“We meet patients where they are,” he clarifies. He says that they have created programs in poor and middle class communities, to demonstrate the power of functional medicine. Although the space is designed for an international market, he reiterates that they have a “broad and diverse set of clients.” Paying for the complete diagnostics and the tests just means that the intervention is “a lot simpler,” and process takes faster to complete “because then we can measure.”
He concludes, “It’s the most universal, to me, the most scalable and replicable model to be able to create health.”
Genato admits that the idea may make a lot of people uncomfortable. Some may think it’s expensive because these are things that they have never spent for in their lives. But the merits do outweigh the investment. “When you get hospitalized, your bill over three days is already more expensive. It’s a matter of mindset.”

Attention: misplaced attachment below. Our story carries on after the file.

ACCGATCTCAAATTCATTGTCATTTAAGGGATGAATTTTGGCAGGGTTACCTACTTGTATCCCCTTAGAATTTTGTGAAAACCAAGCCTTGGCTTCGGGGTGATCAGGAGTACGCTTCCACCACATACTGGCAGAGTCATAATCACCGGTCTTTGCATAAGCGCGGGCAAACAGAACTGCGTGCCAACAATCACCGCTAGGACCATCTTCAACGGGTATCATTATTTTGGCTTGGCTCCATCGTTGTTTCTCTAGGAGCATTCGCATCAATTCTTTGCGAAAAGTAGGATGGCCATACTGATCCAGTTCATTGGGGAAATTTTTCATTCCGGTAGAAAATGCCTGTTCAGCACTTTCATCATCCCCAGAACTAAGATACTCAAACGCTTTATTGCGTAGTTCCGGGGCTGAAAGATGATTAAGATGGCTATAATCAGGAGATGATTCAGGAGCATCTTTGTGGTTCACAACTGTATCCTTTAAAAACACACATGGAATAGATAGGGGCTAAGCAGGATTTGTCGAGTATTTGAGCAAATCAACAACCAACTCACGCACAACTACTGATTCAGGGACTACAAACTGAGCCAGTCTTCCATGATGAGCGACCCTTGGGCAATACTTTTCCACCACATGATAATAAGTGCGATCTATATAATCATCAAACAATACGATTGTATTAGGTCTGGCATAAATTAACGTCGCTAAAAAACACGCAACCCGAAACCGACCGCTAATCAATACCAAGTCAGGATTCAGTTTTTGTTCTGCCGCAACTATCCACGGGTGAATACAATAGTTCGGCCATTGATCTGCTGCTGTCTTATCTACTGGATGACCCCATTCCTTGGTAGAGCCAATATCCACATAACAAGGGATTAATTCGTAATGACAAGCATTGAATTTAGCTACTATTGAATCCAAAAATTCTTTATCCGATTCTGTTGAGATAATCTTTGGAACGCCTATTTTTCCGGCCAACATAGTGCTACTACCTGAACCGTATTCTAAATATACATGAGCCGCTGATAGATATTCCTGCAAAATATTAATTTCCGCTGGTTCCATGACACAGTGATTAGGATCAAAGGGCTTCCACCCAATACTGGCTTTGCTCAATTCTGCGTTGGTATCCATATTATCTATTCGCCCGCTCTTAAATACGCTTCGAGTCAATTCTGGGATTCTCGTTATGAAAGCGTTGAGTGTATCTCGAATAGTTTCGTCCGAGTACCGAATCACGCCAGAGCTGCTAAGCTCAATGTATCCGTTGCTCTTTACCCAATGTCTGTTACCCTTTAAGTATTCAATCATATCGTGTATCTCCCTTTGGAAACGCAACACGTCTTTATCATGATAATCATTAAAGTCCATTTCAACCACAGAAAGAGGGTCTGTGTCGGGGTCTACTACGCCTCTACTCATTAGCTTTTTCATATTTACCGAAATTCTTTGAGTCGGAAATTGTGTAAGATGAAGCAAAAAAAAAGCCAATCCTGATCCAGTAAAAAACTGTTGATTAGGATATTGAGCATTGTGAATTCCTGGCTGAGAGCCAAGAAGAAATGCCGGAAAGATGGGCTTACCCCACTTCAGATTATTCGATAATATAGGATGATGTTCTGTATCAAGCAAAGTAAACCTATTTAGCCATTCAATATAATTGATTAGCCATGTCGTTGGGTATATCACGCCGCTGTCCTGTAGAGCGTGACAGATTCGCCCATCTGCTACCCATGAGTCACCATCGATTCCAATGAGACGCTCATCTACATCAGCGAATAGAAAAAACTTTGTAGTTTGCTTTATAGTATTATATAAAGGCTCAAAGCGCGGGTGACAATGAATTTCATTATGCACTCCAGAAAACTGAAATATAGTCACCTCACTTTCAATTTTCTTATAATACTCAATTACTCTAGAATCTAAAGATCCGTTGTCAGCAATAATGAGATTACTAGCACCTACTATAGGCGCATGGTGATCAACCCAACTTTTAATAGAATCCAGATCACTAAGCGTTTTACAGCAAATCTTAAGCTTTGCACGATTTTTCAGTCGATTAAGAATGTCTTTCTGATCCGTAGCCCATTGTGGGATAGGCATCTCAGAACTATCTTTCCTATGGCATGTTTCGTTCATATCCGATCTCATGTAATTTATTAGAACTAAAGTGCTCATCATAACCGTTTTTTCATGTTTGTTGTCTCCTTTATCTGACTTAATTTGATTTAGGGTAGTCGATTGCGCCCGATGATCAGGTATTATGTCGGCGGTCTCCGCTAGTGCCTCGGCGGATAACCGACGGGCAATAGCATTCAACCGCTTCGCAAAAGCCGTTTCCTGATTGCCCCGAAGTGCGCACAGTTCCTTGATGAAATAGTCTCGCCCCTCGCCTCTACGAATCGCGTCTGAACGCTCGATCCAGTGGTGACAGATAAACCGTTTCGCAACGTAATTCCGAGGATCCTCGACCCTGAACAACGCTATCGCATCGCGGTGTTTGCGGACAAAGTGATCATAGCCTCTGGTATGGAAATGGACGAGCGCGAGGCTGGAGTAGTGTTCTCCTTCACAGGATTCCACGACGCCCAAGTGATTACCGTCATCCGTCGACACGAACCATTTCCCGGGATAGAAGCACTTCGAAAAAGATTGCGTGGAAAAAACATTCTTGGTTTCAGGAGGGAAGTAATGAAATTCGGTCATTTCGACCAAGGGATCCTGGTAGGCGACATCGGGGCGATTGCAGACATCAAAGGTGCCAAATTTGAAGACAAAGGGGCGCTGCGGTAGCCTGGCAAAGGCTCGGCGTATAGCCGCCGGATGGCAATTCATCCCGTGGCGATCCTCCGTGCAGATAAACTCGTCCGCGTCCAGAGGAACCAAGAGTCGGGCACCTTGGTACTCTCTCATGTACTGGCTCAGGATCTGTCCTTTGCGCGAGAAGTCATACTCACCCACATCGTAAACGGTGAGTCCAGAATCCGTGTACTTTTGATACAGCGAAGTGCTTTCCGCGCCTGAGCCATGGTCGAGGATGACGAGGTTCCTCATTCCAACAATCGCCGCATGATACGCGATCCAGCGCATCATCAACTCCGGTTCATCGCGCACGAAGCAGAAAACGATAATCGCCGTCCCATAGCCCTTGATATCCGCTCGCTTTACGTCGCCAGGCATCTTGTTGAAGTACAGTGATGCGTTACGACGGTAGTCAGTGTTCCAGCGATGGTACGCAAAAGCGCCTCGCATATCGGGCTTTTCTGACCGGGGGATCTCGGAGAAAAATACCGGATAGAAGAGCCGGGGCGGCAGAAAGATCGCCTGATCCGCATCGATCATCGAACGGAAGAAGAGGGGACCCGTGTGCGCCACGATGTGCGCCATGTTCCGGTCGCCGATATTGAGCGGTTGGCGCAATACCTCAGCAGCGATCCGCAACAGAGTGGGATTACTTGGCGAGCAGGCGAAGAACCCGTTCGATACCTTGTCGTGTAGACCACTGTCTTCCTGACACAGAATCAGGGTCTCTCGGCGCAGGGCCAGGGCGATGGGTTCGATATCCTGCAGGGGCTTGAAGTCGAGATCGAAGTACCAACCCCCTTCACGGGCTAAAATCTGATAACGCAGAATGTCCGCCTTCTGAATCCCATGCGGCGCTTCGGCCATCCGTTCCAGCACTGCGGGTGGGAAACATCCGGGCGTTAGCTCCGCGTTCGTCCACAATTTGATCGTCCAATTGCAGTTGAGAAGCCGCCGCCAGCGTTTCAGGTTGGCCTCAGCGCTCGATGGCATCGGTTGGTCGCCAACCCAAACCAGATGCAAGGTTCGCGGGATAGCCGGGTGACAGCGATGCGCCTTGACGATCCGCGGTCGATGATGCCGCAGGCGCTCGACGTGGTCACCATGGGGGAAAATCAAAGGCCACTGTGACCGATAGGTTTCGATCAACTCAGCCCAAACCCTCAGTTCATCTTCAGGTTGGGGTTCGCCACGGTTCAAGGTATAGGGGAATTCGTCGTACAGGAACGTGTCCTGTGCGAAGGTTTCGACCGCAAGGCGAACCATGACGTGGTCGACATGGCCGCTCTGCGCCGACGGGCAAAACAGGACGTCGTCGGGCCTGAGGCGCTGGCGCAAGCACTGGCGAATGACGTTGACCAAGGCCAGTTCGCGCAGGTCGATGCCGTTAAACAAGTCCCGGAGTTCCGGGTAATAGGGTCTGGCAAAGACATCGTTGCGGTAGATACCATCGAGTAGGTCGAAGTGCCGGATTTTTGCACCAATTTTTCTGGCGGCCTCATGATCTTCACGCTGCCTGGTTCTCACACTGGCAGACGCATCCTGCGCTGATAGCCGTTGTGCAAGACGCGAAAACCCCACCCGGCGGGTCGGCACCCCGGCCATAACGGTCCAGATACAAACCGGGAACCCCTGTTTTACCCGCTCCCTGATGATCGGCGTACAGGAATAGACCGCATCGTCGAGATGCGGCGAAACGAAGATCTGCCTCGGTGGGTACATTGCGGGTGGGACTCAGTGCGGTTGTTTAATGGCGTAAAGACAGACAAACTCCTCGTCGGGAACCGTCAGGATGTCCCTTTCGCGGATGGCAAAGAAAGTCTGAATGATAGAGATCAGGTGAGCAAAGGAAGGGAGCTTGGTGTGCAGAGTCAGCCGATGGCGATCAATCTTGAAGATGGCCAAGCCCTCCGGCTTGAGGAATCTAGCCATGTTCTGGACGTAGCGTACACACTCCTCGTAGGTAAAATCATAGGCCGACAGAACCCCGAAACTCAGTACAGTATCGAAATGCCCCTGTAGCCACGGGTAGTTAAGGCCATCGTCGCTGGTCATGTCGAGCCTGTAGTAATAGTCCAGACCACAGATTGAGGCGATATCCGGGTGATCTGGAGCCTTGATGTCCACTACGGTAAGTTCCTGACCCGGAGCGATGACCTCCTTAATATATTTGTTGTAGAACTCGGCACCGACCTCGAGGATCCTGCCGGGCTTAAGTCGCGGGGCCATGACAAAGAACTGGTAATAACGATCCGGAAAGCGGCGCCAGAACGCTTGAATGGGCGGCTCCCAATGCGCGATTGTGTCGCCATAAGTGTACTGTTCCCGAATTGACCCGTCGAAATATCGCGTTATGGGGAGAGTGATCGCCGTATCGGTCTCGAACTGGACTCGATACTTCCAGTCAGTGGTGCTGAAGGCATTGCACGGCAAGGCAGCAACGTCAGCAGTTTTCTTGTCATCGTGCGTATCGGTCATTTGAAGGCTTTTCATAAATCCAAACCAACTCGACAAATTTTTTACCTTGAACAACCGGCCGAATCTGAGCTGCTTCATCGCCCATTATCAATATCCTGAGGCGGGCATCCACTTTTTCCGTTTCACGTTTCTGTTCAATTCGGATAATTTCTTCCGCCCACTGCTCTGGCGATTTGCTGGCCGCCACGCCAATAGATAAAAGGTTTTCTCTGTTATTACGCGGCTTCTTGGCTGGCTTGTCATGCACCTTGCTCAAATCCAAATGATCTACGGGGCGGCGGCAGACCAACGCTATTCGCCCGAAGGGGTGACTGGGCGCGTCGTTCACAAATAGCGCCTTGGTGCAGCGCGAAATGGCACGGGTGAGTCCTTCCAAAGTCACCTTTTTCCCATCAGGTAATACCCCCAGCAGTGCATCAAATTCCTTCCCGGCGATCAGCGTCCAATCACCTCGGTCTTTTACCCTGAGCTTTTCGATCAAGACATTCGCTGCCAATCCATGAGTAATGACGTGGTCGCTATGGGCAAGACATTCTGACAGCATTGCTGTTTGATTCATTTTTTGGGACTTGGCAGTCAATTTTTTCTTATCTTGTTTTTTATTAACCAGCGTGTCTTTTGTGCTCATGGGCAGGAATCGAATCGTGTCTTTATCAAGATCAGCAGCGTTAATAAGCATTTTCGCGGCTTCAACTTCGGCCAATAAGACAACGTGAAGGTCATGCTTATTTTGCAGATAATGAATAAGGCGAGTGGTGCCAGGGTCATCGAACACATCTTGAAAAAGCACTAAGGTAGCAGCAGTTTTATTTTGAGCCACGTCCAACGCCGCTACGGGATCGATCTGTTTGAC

RHG has many divisions under its umbrella: LifeScience Institute, which is in charge of educating people about functional medicine; LifeScience, it’s center for health and wellness; Global Medical Technologies, which provides tools and technologies.
In the next month, they are planning to open a clinic that will bring functional medicine into dermatology, through Skin+Nutrition. Their technology will help reverse common skin diseases such as psoriasis, eczema, skin asthma, etc.
It’s not like they’re saying they can predict the future, but they’re certainly giving people a preview. In our fickle environment, that’s more than enough security that we could hope for. One of the people behind it says so himself. “That’s my way of embracing uncertainty.”
The LifeScience Center for Health and Wellness is at ACCRALAW Tower, 30th street corner 2nd Avenue, Bonifacio Global City, Taguig. Visit lifescience.ph for more information.